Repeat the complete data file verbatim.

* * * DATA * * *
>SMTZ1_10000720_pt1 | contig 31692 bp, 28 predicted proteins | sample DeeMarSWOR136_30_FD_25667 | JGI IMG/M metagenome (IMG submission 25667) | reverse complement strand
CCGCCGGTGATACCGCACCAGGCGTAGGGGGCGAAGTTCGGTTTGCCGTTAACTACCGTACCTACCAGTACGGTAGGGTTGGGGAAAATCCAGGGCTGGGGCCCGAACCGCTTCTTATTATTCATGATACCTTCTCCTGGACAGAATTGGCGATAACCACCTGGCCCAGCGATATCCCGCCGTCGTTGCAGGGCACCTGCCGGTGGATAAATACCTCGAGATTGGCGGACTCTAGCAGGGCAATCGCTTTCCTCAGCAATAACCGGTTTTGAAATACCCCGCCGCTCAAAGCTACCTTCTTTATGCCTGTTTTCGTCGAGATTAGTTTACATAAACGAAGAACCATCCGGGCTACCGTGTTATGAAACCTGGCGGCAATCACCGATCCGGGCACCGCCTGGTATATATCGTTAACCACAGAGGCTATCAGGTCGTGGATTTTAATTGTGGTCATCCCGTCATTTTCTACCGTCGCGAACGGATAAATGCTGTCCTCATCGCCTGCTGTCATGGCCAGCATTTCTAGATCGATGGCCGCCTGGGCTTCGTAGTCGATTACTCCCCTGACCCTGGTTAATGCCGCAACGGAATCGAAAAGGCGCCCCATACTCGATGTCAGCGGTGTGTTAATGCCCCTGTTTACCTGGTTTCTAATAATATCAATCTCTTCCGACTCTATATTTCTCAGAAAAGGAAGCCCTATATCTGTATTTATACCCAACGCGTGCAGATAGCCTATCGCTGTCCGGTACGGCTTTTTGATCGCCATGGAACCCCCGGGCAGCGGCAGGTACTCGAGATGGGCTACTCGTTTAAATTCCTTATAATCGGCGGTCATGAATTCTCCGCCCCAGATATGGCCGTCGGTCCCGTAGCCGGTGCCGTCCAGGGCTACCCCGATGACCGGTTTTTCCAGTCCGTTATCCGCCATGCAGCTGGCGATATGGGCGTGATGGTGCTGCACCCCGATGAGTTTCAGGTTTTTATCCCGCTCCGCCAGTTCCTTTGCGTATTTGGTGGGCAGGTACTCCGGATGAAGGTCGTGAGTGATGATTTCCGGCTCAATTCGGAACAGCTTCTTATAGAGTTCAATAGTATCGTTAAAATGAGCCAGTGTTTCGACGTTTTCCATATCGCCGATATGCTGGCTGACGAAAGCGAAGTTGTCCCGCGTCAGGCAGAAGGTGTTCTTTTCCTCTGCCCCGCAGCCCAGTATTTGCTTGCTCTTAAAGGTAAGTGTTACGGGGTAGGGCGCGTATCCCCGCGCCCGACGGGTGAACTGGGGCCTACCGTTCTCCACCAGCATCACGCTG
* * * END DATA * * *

>SMTZ1_10000720_pt1 | contig 31692 bp, 28 predicted proteins | sample DeeMarSWOR136_30_FD_25667 | JGI IMG/M metagenome (IMG submission 25667) | reverse complement strand
CCGCCGGTGATACCGCACCAGGCGTAGGGGGCGAAGTTCGGTTTGCCGTTAACTACCGTACCTACCAGTACGGTAGGGTTGGGGAAAATCCAGGGCTGGGGCCCGAACCGCTTCTTATTATTCATGATACCTTCTCCTGGACAGAATTGGCGATAACCACCTGGCCCAGCGATATCCCGCCGTCGTTGCAGGGCACCTGCCGGTGGATAAATACCTCGAGATTGGCGGACTCTAGCAGGGCAATCGCTTTCCTCAGCAATAACCGGTTTTGAAATACCCCGCCGCTCAAAGCTACCTTCTTTATGCCTGTTTTCGTCGAGATTAGTTTACATAAACGAAGAACCATCCGGGCTACCGTGTTATGAAACCTGGCGGCAATCACCGATCCGGGCACCGCCTGGTATATATCGTTAACCACAGAGGCTATCAGGTCGTGGATTTTAATTGTGGTCATCCCGTCATTTTCTACCGTCGCGAACGGATAAATGCTGTCCTCATCGCCTGCTGTCATGGCCAGCATTTCTAGATCGATGGCCGCCTGGGCTTCGTAGTCGATTACTCCCCTGACCCTGGTTAATGCCGCAACGGAATCGAAAAGGCGCCCCATACTCGATGTCAGCGGTGTGTTAATGCCCCTGTTTACCTGGTTTCTAATAATATCAATCTCTTCCGACTCTATATTTCTCAGAAAAGGAAGCCCTATATCTGTATTTATACCCAACGCGTGCAGATAGCCTATCGCTGTCCGGTACGGCTTTTTGATCGCCATGGAACCCCCGGGCAGCGGCAGGTACTCGAGATGGGCTACTCGTTTAAATTCCTTATAATCGGCGGTCATGAATTCTCCGCCCCAGATATGGCCGTCGGTCCCGTAGCCGGTGCCGTCCAGGGCTACCCCGATGACCGGTTTTTCCAGTCCGTTATCCGCCATGCAGCTGGCGATATGGGCGTGATGGTGCTGCACCCCGATGAGTTTCAGGTTTTTATCCCGCTCCGCCAGTTCCTTTGCGTATTTGGTGGGCAGGTACTCCGGATGAAGGTCGTGAGTGATGATTTCCGGCTCAATTCGGAACAGCTTCTTATAGAGTTCAATAGTATCGTTAAAATGAGCCAGTGTTTCGACGTTTTCCATATCGCCGATATGCTGGCTGACGAAAGCGAAGTTGTCCCGCGTCAGGCAGAAGGTGTTCTTTTCCTCTGCCCCGCAGCCCAGTATTTGCTTGCTCTTAAAGGTAAGTGTTACGGGGTAGGGCGCGTATCCCCGCGCCCGACGGGTGAACTGGGGCCTACCGTTCTCCACCAGCATCACGCTG